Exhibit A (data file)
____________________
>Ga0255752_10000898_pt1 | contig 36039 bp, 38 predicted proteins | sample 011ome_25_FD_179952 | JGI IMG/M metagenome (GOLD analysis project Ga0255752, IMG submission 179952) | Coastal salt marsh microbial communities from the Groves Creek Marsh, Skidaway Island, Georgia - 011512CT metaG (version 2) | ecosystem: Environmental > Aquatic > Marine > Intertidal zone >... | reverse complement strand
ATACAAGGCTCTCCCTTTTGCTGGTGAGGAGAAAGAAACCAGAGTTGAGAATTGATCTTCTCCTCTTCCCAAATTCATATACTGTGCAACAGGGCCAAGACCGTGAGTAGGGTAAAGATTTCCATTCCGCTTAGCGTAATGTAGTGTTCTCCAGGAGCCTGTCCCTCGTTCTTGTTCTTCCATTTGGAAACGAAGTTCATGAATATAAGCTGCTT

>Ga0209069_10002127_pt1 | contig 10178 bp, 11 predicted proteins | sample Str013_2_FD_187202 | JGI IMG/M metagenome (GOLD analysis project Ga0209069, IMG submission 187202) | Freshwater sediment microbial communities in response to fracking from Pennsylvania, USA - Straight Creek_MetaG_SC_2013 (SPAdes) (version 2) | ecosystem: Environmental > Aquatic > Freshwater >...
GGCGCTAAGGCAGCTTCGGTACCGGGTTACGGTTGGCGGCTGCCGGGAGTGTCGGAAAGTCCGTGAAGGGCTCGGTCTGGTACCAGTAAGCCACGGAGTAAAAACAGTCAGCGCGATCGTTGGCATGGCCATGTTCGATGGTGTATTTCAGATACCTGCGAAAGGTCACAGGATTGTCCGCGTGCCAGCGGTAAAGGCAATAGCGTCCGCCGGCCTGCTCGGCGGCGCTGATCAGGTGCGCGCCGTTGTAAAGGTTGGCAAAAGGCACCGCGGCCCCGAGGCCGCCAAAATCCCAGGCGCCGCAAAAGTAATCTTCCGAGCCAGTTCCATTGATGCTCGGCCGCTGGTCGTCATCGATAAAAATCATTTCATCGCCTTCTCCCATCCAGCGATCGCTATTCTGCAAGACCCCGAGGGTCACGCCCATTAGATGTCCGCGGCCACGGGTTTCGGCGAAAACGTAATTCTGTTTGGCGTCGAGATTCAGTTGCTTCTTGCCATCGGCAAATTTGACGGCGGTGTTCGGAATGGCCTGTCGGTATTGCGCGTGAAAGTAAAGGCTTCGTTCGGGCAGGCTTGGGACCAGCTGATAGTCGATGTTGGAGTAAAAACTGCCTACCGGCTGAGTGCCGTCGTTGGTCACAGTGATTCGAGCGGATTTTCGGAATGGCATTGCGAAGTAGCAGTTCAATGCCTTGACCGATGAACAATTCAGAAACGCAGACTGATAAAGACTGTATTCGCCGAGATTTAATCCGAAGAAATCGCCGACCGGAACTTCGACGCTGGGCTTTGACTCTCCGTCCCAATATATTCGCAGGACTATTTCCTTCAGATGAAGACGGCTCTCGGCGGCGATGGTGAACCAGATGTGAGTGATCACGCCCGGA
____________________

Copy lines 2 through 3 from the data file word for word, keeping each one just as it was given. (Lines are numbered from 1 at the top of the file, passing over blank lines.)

ATACAAGGCTCTCCCTTTTGCTGGTGAGGAGAAAGAAACCAGAGTTGAGAATTGATCTTCTCCTCTTCCCAAATTCATATACTGTGCAACAGGGCCAAGACCGTGAGTAGGGTAAAGATTTCCATTCCGCTTAGCGTAATGTAGTGTTCTCCAGGAGCCTGTCCCTCGTTCTTGTTCTTCCATTTGGAAACGAAGTTCATGAATATAAGCTGCTT

>Ga0209069_10002127_pt1 | contig 10178 bp, 11 predicted proteins | sample Str013_2_FD_187202 | JGI IMG/M metagenome (GOLD analysis project Ga0209069, IMG submission 187202) | Freshwater sediment microbial communities in response to fracking from Pennsylvania, USA - Straight Creek_MetaG_SC_2013 (SPAdes) (version 2) | ecosystem: Environmental > Aquatic > Freshwater >...